You can either reduce the amount of saliva produced, or you can increase automatic swallowing.

A. Reducing the amount of saliva produced:

Saliva can be reduced by a number of medications called “Anticholinergics”. These include medications such as Glycopyrollate, hycosamine etc.

These medications tell our salivary glands to decrease saliva production.

Some of these medications are also available in convenient packages such as skin patches. A “Scopolamine patch” is a small sticky patch applied to the skin. It gradually releases a medication called scopolamine. It needs to be replaced every 3 days.

Scopolamine patches (similar in appearancence to this nicoderm patch here) can be used to reduce saliva production in Parkinson’s disease. This reduces drooling.

Actually, I am not a big fan of these medications. Anticholinergics can produce some nasty side-effects such as confusion and urinary retention (click here to learn more). Therefore, they need to be used carefully and at the lowest dose possible.

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A much better alternative is botox (botulinum toxin) injections into the salivary glands. These injections markedly decrease saliva production, reducing drooling dramatically in many cases.

Here is a link to one of the numerous research studies that have demonstrated the safety and efficacy of botox injections for excessive drooling in Parkinson’s disease [External link: Lagalla et al].

Botox injections into the salivary glands reduce drooling in Parkinson’s disease. This is a fairly quick and safe outpatient procedure.

Botox injection into the salivary glands does not cause severe pain. It can be performed within a few minutes, in the outpatient department. There is no reason to get admitted.

Since such a small dose of botox is used, and very little of the botox goes into the bloodstream, there are usually no side-effects.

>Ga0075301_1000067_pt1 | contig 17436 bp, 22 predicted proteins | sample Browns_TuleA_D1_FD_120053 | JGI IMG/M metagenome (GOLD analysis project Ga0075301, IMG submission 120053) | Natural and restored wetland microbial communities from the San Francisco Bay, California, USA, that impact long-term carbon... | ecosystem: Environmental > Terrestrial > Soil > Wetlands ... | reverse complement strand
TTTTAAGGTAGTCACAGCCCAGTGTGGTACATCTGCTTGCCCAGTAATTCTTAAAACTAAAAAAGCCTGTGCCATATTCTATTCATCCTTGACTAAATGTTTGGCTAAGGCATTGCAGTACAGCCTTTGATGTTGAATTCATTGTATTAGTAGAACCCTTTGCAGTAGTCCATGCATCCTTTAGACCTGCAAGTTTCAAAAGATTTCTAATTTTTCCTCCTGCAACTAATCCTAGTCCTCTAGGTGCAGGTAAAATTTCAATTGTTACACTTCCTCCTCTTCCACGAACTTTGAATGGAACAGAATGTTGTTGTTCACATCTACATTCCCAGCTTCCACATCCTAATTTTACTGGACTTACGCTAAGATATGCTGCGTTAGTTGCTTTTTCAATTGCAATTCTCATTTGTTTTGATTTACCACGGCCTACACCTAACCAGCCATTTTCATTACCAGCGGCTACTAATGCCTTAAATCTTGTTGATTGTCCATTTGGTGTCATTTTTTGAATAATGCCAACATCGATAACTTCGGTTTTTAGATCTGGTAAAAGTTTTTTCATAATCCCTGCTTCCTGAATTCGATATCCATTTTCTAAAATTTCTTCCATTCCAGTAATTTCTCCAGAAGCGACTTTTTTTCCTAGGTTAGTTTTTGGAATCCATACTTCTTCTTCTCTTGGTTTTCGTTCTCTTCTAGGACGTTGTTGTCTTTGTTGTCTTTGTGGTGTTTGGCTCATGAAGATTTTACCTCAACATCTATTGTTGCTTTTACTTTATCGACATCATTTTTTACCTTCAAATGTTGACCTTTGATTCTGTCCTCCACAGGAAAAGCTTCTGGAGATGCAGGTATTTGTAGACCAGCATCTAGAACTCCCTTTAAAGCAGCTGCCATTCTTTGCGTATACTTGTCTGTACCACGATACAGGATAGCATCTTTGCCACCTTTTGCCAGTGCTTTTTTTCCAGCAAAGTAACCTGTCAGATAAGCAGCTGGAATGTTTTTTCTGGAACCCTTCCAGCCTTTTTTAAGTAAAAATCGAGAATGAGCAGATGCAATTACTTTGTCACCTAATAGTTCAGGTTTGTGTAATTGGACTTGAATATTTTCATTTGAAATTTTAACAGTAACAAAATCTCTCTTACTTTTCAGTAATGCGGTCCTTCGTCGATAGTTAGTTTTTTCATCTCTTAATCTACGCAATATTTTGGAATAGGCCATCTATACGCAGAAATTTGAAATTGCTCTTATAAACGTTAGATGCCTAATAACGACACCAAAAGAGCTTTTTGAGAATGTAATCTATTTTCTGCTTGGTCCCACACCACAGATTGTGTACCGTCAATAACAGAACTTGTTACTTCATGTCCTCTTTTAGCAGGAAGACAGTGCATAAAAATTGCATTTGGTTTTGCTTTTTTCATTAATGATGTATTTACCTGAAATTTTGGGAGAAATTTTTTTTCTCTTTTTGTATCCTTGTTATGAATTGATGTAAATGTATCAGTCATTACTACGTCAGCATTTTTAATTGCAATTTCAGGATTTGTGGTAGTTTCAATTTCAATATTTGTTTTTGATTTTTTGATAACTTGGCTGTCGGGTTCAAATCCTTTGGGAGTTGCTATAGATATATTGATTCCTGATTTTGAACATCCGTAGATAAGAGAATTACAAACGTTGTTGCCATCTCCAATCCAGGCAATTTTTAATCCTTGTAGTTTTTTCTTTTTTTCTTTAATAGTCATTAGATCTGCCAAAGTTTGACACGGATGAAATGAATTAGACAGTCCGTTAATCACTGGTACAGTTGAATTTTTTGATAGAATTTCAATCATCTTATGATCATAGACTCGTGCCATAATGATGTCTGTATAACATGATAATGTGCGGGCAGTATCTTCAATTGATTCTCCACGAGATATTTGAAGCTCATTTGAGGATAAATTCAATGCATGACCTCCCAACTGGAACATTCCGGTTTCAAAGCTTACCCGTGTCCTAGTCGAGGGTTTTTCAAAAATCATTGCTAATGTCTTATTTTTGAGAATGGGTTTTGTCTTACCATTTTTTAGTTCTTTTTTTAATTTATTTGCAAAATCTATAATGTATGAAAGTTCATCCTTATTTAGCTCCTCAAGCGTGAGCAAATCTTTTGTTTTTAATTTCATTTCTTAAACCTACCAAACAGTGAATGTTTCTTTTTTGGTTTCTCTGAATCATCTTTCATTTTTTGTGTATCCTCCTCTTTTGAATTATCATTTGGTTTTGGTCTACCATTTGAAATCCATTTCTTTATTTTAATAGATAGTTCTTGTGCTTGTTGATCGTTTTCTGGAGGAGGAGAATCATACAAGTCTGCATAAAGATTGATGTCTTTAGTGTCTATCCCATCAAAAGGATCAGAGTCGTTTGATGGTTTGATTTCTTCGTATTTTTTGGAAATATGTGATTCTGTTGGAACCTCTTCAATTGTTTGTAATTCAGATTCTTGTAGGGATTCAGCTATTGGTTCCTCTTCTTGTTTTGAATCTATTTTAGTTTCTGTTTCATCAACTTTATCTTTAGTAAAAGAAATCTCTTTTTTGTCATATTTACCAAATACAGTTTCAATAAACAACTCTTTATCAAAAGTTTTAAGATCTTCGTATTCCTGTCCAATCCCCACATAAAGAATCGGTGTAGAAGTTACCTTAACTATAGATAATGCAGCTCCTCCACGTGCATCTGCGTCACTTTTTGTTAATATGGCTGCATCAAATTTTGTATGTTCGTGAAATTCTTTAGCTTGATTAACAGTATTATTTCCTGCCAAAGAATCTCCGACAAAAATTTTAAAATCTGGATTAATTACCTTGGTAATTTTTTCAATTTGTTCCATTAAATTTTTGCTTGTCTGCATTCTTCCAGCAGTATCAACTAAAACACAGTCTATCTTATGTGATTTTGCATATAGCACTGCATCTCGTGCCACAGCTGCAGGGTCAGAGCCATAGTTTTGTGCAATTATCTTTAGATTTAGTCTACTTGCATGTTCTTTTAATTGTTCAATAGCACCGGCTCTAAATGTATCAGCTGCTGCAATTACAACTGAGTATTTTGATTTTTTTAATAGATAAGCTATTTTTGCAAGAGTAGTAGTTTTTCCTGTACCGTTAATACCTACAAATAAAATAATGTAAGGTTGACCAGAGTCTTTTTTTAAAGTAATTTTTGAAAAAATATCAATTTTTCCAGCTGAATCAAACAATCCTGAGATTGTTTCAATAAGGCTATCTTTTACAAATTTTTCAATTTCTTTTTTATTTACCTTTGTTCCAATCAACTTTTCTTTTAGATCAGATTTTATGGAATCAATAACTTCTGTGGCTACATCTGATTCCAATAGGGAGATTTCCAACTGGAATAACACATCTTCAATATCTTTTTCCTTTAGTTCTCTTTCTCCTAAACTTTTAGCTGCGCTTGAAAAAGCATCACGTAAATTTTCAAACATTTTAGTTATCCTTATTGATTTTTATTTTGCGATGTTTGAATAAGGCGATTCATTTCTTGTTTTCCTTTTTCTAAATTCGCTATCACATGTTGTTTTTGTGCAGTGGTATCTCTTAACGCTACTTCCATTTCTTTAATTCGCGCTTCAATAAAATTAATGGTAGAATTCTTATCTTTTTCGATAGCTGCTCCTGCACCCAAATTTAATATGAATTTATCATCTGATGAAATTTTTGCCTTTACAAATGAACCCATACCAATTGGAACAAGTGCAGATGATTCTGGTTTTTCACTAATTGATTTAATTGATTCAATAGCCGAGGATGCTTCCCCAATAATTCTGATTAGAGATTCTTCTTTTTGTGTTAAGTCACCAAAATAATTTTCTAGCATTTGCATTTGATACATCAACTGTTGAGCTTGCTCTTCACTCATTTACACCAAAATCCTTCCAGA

The only problems are that the injections are somewhat expensive & wear off after some time. They may need to be repeated every 3-6 months.

B. Improving the swallowing of Saliva:

Drooling can also be decreased by all the techniques we have discussed before, including swallowing exercises and adequate treatment with medications.

 

Summary

  • Parkinson’s disease causes our swallowing muscles to become slow & move less.
  • This causes all 3 problems discussed here: difficulty swallowing (dysphagia), aspiration & drooling.
  • Difficulty swallowing (Dysphagia) should be promptly evaluated and treated to prevent Aspiration.
  • Swallowing exercises are very helpful to reduce swallowing difficulty. Simple precautions are also needed.
  • Drooling is decreased by all the measures above. In addition, oral medications, skin patches and botox injections can be used to reduce drooling in Parkinson’s disease.

 

 

 


Caution:
This information is for educational purposes. It is not a substitute for professional medical diagnosis & treatment. Do not change your medications, supplements or other treatments without your doctor's permission.

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Dr. Siddharth Kharkar

Dr. Siddharth Kharkar is a board certified (American Board of Psychiatry & Neurology certified) Neurologist. He is a Epilepsy specialist & Parkinson's specialist in Mumbai, Maharashtra, India.

He has trained in the best institutions in India, US and UK including KEM hospital in Mumbai, Johns Hopkins University in Baltimore, University of California at San Francisco (UCSF), USA & Kings College in London.